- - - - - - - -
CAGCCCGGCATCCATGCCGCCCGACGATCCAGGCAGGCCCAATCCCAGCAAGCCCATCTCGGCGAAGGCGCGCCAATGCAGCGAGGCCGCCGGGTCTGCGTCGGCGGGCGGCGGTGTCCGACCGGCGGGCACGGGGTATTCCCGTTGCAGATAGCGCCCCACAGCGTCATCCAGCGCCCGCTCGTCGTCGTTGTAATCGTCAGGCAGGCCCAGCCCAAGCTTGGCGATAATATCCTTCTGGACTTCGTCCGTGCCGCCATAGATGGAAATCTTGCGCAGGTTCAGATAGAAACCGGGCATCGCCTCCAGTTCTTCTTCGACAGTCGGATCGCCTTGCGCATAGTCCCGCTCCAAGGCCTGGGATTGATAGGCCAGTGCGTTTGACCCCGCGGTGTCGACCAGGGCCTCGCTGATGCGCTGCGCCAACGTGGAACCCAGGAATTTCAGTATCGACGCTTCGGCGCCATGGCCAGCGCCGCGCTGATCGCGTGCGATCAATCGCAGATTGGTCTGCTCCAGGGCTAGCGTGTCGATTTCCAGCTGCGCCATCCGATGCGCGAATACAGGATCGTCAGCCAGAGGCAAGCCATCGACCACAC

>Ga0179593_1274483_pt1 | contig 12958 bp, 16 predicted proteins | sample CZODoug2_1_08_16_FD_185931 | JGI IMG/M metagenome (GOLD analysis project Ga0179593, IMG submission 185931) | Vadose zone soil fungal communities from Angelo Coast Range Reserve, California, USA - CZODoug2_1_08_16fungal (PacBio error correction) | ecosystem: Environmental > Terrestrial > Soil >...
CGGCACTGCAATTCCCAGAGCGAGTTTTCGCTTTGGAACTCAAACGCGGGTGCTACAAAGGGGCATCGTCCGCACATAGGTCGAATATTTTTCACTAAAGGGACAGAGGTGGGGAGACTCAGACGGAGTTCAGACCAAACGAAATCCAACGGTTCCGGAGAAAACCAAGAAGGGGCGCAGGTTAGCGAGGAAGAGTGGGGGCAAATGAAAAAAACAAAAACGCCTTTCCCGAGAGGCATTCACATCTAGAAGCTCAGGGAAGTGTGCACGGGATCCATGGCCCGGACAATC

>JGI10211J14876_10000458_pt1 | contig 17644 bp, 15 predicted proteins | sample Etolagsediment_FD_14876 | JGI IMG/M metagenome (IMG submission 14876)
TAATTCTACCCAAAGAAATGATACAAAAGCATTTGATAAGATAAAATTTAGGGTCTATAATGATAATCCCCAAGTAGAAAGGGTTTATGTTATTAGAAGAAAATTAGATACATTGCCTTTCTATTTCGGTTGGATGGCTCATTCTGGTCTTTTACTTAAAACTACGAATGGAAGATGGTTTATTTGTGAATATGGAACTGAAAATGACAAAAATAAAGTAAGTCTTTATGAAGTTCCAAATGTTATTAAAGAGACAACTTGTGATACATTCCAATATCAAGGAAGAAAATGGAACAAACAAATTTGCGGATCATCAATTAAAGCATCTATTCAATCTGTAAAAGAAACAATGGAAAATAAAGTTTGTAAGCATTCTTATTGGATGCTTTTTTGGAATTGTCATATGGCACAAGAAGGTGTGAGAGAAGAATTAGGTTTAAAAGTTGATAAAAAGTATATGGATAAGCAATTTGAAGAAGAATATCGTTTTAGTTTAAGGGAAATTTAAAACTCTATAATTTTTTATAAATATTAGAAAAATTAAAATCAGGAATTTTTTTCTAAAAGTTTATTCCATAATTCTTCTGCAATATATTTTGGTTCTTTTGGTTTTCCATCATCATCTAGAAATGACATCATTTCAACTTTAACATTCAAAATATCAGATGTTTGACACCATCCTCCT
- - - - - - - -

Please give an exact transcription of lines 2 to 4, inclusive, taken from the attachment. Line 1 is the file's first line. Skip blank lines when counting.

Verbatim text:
>Ga0179593_1274483_pt1 | contig 12958 bp, 16 predicted proteins | sample CZODoug2_1_08_16_FD_185931 | JGI IMG/M metagenome (GOLD analysis project Ga0179593, IMG submission 185931) | Vadose zone soil fungal communities from Angelo Coast Range Reserve, California, USA - CZODoug2_1_08_16fungal (PacBio error correction) | ecosystem: Environmental > Terrestrial > Soil >...
CGGCACTGCAATTCCCAGAGCGAGTTTTCGCTTTGGAACTCAAACGCGGGTGCTACAAAGGGGCATCGTCCGCACATAGGTCGAATATTTTTCACTAAAGGGACAGAGGTGGGGAGACTCAGACGGAGTTCAGACCAAACGAAATCCAACGGTTCCGGAGAAAACCAAGAAGGGGCGCAGGTTAGCGAGGAAGAGTGGGGGCAAATGAAAAAAACAAAAACGCCTTTCCCGAGAGGCATTCACATCTAGAAGCTCAGGGAAGTGTGCACGGGATCCATGGCCCGGACAATC

>JGI10211J14876_10000458_pt1 | contig 17644 bp, 15 predicted proteins | sample Etolagsediment_FD_14876 | JGI IMG/M metagenome (IMG submission 14876)